Lior Arussy’s latest post got me thinking about organisational transformation. How do you transform your organisation to make it deliver on the promises that you implicitly (‘brand’) and explicitly (‘value proposition’) make to your customers? Does it have to be as hard and take as long as Lior suggests? Before I deal with that question and suggest a way forward allow me to share some experience with you.
How do you transform an organisation?
Many years ago, before I switched to CRM, I used to design and set-up European shared services centres and in the process I learnt a lot about ‘transformation’. Typically, this meant stripping out everything except marketing, sales and manufacturing from each country and put these functions/activities (customer services, logistics, finance, HR and IT) into a single European shared services centre. When doing this we had two options: ‘big bang’ or ‘one bite at a time’. We advised one bite at a time. Even with ‘one bite at a time’ we found that it was easier to strip the functions/activities out of one country, move them into the shared services centre, deal with the issues and get everything humming perfectly before we moved on to the next country; moving one function out of 26 business units in Europe gave the illusion of ‘one bite at a time’ but was not – we had to learn that the hard way.
Transform the customer experience (and your organisation) one bite at any one time
So how do you eat the customer experience elephant? My recommendation is to do it ‘one bite at any one time’. But what kind of ‘one bite’ am I talking about? Let’s ponder that question together.
The standard and most tempting ‘one bite at a time’ approach is segment your customers and then focus on improving the customer experience of one or more segments. Does this remind you of the ‘strip one function out of each of the 26 operations and transfer into the shared services centre?’ The problem with this approach is that you will find all kinds of touchpoints are broken. And that means fixing marketing, sales, customer services, your website/ecommerce operation, logistics, finance…….. That is not easy. That is not the way to eat the customer experience elephant one bite at a time.
A much better approach is pick an objective and then focus on the one lever (interaction / touchpoint) that has the biggest impact. For example bmibaby (low cost uk airline) has increases revenues by £1m+ per annum in their top line. How? bmibaby articulated their objective: grow revenues through a better customer experience. Their consultants identified that the key leverage point was all the customers who had ‘dropped’ their shopping baskets. The solution was simply to send the ‘dropped basket’ information to customer service agents. These agents rang up the people who had dropped their baskets and simply offered to help. The result: between 25% and 45% of the dropped baskets were turned into revenue and the customer experience was improved.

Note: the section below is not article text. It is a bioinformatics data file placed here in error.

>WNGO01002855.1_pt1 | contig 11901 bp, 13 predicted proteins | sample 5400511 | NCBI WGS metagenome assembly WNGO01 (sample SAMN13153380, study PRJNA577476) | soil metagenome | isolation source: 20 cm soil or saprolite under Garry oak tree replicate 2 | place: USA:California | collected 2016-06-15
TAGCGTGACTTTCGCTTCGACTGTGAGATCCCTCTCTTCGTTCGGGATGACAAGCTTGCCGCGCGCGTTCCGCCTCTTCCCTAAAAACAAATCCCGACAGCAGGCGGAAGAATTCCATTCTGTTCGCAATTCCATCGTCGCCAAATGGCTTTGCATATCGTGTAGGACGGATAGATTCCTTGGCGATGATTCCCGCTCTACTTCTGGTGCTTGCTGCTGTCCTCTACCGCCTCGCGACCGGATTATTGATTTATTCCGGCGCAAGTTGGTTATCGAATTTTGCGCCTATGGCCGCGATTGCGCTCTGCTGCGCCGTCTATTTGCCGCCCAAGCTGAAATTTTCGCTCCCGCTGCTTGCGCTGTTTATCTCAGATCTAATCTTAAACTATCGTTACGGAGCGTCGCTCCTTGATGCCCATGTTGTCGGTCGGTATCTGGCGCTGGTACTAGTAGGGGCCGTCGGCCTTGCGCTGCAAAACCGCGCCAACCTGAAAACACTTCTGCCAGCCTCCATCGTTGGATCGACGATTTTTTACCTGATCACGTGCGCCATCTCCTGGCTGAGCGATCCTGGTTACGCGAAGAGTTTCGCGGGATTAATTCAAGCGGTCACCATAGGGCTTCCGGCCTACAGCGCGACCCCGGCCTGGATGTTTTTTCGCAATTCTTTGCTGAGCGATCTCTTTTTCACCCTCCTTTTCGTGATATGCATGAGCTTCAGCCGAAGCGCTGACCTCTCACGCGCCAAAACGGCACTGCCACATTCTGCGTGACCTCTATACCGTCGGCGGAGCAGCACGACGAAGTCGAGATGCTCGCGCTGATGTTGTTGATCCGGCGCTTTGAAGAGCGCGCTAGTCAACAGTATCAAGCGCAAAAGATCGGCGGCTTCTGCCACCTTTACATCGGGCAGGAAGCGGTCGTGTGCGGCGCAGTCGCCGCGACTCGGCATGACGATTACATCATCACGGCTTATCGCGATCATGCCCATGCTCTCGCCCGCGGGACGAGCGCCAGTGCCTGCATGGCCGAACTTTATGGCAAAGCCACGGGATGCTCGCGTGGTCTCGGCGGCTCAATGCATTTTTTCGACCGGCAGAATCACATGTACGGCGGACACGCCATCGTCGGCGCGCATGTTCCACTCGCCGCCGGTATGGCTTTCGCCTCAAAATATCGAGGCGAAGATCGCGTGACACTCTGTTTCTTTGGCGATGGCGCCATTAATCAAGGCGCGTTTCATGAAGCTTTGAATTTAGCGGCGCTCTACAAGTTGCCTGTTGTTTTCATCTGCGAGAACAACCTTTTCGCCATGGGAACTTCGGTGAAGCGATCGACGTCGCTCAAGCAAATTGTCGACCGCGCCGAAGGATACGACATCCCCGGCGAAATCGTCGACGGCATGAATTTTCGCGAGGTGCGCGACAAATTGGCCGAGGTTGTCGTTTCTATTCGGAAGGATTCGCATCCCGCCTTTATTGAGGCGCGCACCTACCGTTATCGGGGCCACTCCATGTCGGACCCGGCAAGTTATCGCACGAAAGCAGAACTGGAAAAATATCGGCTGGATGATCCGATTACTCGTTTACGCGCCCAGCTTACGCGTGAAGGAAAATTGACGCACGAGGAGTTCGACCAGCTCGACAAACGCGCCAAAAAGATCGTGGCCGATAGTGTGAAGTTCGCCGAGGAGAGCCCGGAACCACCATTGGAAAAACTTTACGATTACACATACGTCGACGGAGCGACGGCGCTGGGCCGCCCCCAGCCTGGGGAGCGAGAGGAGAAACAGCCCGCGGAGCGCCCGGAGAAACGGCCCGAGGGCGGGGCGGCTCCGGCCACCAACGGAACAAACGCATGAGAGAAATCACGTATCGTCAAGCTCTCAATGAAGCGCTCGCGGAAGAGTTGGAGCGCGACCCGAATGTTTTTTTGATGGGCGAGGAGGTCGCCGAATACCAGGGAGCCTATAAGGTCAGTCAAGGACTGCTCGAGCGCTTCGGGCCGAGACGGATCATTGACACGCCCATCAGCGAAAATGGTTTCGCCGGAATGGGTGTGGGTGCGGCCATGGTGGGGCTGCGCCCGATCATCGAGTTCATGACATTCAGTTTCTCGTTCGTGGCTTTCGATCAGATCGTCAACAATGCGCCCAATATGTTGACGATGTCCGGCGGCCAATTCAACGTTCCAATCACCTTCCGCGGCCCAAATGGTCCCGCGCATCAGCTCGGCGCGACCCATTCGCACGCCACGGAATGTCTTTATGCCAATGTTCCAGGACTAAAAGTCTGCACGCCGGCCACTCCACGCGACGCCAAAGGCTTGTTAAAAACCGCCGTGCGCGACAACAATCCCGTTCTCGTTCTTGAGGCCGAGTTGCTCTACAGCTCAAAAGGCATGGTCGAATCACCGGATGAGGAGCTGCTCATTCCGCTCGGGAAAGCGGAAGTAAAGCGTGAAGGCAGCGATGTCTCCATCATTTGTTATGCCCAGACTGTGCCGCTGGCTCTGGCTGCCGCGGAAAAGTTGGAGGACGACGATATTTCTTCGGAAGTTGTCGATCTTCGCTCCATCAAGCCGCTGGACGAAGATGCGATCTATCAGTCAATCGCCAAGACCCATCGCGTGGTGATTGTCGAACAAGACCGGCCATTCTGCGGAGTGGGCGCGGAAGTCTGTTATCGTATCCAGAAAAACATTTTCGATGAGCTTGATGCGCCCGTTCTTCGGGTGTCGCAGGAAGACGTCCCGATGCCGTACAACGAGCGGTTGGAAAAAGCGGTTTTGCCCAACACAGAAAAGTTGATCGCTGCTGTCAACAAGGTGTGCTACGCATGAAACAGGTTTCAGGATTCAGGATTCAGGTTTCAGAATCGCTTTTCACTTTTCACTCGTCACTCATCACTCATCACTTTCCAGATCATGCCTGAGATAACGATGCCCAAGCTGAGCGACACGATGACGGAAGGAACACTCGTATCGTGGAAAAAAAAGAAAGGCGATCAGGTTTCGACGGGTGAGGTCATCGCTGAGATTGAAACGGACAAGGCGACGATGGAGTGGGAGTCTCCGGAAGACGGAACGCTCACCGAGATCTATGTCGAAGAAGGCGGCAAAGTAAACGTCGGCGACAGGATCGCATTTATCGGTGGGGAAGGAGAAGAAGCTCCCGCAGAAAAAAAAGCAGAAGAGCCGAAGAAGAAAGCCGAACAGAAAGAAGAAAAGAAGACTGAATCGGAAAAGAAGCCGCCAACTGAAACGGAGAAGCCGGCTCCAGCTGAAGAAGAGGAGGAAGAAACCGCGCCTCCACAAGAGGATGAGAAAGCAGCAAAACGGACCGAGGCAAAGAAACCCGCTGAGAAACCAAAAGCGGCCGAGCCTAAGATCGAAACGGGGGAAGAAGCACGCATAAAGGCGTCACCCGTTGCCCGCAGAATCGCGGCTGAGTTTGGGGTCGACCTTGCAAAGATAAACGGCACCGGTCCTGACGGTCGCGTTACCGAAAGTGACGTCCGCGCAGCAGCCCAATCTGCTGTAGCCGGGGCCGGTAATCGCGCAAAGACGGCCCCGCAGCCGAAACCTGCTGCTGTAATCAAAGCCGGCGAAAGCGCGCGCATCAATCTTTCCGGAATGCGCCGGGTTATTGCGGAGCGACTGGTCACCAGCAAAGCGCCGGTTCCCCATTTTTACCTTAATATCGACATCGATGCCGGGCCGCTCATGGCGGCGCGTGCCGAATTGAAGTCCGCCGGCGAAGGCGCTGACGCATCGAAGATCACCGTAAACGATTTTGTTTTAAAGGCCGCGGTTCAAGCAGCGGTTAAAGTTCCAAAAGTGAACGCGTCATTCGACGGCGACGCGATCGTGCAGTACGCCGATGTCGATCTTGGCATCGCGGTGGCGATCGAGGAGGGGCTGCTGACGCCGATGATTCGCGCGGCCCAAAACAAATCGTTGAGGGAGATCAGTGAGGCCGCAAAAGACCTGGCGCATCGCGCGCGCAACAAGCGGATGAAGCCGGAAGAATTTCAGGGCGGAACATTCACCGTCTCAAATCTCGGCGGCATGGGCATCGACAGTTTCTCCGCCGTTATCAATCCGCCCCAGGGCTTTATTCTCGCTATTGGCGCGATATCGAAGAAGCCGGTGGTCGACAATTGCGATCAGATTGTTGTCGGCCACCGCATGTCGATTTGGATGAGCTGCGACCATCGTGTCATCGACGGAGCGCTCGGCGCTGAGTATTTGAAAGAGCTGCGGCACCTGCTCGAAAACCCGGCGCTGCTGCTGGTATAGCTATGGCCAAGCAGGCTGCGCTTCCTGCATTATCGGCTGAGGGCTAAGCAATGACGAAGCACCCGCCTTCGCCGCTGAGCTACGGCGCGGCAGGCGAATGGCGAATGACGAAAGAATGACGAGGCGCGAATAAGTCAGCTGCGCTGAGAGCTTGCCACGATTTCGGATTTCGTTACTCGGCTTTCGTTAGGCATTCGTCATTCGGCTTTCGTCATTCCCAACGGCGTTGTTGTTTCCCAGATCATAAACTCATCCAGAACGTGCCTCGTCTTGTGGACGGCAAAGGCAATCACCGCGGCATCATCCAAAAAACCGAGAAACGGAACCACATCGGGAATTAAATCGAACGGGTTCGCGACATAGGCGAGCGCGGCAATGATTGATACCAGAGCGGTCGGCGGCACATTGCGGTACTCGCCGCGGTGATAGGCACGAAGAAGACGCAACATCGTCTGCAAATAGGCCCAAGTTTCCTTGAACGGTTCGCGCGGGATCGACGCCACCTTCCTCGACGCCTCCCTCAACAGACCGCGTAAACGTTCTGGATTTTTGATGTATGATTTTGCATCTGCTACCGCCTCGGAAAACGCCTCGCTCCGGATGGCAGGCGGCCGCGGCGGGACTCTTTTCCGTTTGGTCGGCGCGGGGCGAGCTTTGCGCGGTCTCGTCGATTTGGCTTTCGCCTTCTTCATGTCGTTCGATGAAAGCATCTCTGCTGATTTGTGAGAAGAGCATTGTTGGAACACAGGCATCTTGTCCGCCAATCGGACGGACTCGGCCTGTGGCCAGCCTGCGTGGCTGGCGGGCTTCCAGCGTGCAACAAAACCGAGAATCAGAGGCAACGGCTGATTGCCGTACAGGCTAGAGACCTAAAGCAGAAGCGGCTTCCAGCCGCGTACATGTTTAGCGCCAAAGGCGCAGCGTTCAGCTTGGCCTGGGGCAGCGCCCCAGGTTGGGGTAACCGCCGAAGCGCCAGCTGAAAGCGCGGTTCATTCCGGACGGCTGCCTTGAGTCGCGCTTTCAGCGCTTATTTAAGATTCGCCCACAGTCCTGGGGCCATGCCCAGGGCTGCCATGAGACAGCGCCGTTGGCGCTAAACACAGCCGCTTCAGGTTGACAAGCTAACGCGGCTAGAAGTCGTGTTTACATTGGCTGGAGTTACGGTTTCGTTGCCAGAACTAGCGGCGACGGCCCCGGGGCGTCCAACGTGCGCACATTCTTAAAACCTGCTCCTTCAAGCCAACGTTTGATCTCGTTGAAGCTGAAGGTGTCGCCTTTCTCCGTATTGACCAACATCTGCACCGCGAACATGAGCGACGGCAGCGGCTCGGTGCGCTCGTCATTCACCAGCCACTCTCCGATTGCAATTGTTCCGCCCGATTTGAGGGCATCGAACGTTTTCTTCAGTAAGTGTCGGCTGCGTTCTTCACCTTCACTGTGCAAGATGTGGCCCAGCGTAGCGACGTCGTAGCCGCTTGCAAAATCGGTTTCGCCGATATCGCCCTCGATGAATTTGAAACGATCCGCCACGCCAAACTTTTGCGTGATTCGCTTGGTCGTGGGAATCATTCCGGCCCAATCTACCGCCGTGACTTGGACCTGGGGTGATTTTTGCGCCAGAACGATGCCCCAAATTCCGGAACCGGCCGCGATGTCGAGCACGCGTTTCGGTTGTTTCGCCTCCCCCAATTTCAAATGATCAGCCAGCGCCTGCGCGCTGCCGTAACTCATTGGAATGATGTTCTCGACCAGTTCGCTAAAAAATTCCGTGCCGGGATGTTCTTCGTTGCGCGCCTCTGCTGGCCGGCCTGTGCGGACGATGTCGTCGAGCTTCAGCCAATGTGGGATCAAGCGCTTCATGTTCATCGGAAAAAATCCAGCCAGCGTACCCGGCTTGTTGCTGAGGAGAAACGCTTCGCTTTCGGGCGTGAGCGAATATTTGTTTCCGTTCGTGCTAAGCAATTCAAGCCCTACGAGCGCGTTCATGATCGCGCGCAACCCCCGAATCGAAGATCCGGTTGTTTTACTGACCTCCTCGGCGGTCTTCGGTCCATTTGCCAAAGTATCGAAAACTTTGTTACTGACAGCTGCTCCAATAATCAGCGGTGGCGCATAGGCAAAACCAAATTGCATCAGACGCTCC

Please remember that the customer experience across the customer journey is like a chain made of links. Some of these links (in the chain) are more important than others from a customer’s perspective: ‘moments of truth’. Yet not all of these links are of equal importance nor are they all broken or equally broken. The key is to study the system and work out which link is the weakest link from multiple perspectives. If you fail to do that then that is like shoring up various holes in the dyke – possibly at great expense – but not the weakest hole. The net impact is that the water flows through the weakest hole and all of your efforts at shoring up the other holes have been wasted.
Lets assume your objective is to GET more customers. Then my question to you is “What is your weakest link?” Put differently, “What is the one area of the customer experience that if acted upon will have the biggest impact in getting new customers?” In bmibaby’s case it was to help new customer (predominantly) that were having trouble purchasing and had dropped their baskets.
Your objective may be to KEEP more of your customers – to reduce churn. My question is the same “What is your weakest link?” Put differently “What is the ONE thing that drives your customers to leave you that if acted upon would have the most impact in helping you keep more of your customers?”
If you want to look at it purely from a customer’s perspective then the question is exactly the same: “What is the one thing that is having the most negative impact on your customers?” Put differently “What aspect of your organisation is the weakest link from the customer’s perspective?”
The beauty of this approach is focus. Focus allows you to concentrate all your resources and thus allow you to increases your chances of success and do it quicker. It may be that to keep customers your most important leverage point is the product – improving the quality of it. So you can focus all of your available resources on just that rather than dispersing them across marketing, sales, customer services, logistics, product enhancement….. Once you have improved the product quality you can study the system again and identify the new link that has become the weakest link and focus your efforts on that.
What do you think?